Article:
regards,
Trevor

What's That Bug? does not endorse extermination

Subject: Can you identify this tree borer by the egg sack?
Location: Omaha,Ne
January 27, 2014 11:06 am
Hello, I recently took a new job as a groundskeeper after many years doing landscape work. This property has a tree borer that I haven’t identified before. Can you help me identify it by the egg sack? Picture attached.
Thank you so much!
Signature: Nick

Preying Mantis Ootheca

Preying Mantis Ootheca

Hi Nick,
While we are not disputing that you may have some type of borer on the grounds, both of the images you have attached are of Oothecae or Egg Cases of Preying Mantids, and by all accounts, they are considered beneficial predators.

Preying Mantis Ootheca

Preying Mantis Ootheca

Cool! That’s actually really good to hear. I have over 50 sugar maples that look like they have been shot with buckshot. It’s nice to know Mother Nature is trying to fix the situation for me!
Thank you vey much! I appreciate your time
Nick

Hi again Nick,
Should you happen to get a photo of the Borer, we would glady give a try at identifying it for you.

What's That Bug? does not endorse extermination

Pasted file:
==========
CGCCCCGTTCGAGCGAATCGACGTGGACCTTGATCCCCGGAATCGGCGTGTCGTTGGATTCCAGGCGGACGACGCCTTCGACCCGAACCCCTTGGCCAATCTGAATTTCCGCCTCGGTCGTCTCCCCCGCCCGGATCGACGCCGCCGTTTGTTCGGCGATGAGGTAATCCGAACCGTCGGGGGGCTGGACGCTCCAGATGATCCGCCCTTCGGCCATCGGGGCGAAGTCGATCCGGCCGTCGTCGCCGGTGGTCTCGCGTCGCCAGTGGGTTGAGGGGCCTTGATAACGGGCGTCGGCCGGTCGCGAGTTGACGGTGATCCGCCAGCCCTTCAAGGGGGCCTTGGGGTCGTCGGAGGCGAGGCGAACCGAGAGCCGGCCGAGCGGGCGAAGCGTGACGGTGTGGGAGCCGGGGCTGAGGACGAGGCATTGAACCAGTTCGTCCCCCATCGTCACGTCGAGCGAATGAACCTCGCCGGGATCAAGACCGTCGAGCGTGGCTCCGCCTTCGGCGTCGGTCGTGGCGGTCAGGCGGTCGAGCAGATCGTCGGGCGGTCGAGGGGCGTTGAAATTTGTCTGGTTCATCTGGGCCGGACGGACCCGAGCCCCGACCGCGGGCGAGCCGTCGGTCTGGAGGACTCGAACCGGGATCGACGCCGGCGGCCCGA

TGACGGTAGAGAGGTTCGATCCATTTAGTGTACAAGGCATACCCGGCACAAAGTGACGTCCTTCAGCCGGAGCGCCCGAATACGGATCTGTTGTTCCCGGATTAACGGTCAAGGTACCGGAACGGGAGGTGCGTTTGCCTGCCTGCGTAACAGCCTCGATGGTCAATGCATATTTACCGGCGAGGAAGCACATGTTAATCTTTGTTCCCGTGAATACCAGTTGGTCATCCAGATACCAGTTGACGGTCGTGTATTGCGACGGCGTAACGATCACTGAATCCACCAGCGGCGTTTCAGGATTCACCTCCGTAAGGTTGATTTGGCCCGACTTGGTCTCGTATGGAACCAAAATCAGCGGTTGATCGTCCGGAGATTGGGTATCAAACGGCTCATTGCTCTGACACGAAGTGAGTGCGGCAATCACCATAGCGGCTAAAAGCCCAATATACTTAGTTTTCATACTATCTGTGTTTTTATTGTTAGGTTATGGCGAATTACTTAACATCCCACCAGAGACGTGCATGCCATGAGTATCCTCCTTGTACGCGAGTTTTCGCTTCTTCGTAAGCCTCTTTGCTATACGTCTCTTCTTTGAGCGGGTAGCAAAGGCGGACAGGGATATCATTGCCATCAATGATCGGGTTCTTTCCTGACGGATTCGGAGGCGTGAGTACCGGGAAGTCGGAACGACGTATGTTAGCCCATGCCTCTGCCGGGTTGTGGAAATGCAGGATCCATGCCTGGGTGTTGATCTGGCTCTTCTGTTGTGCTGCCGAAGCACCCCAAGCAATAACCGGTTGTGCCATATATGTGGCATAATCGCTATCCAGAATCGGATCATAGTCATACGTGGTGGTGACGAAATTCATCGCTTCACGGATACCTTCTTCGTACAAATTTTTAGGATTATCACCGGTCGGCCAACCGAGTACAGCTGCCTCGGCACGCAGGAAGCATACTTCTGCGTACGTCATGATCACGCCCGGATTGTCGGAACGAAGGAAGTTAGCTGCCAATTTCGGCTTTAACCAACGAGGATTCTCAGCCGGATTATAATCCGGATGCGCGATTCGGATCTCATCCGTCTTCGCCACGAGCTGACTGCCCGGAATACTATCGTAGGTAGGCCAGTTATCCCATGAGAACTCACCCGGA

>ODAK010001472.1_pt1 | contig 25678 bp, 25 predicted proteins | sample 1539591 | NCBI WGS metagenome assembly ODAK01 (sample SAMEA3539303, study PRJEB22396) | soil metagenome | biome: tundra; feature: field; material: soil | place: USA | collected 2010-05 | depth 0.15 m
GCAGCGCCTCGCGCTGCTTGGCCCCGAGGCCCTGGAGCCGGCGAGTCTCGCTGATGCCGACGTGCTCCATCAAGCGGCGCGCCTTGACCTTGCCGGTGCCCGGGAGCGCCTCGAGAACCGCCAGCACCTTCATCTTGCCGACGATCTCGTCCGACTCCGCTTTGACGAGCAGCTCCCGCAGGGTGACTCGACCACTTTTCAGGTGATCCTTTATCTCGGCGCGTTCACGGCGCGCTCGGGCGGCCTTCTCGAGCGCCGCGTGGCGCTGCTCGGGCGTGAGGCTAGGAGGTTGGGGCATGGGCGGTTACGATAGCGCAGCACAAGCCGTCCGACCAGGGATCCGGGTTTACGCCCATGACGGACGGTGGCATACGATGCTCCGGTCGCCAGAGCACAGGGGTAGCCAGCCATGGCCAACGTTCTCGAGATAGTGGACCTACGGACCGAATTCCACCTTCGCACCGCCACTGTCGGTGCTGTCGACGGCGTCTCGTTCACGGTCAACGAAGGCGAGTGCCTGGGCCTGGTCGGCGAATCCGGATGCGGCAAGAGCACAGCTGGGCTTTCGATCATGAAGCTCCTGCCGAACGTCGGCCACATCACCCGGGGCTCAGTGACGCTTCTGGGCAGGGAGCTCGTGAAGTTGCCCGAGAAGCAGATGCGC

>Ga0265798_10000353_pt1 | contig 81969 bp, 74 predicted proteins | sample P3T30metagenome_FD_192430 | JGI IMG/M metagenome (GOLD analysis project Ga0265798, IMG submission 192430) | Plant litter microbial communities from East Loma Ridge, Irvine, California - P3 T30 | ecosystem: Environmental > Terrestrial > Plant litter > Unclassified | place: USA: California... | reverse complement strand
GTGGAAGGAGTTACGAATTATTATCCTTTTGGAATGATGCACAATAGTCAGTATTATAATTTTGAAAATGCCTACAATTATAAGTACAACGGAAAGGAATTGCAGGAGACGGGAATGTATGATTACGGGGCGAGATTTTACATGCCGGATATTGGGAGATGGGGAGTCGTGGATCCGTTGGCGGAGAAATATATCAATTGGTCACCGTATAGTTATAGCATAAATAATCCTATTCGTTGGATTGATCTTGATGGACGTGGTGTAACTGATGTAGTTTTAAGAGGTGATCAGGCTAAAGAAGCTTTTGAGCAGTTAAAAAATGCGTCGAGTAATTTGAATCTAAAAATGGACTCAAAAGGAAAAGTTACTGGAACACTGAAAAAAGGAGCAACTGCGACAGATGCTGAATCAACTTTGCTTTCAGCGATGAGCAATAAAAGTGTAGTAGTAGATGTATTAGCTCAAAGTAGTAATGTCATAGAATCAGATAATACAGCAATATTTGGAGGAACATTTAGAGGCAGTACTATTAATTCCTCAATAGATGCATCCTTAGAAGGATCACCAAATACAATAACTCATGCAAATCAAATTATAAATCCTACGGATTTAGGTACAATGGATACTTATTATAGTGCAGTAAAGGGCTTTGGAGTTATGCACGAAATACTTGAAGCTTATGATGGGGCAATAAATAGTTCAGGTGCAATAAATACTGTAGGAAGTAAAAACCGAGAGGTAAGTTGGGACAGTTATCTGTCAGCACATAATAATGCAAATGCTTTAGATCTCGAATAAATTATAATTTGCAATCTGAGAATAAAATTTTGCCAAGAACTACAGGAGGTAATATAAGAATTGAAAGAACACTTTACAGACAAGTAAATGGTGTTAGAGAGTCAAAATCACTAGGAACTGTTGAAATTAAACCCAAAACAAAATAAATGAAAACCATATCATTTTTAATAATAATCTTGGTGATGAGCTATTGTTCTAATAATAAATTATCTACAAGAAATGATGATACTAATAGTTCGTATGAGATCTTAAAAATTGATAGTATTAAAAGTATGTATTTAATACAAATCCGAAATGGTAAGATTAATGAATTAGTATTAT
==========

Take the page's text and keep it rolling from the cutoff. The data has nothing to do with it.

Subject: Daniel – What’s This Egg?
Location: Hawthorne, CA
November 7, 2013 2:13 pm
Hi Daniel,
When I was out looking for Monarch Caterpillars on the Mexican Milkweed the other day, I spied these eggs on the bottom of a leaf. Can you please identify what laid them? I’m hoping something beneficial.
Signature: Thanks, Anna Carreon

Moth Eggs, we believe

Moth Eggs, we believe

Hi Anna,
We just discovered this unanswered request that dates to our return after a short holiday.  The shape of the eggs and the quantity leads us to believe these are Moth Eggs.  Biophotonics has a photo of Milkweed Tiger Moth Caterpillars,
Euchaetes egle, that is attributed to Kailen Mooney of the University of California, Irvine, however, to the best of our knowledge, the Milkweed Tiger Moth is an eastern species.  See the BugGuide range map for confirmation.  We have not had any luck locating any moths that feed on Milkweed in California.

Hi Daniel,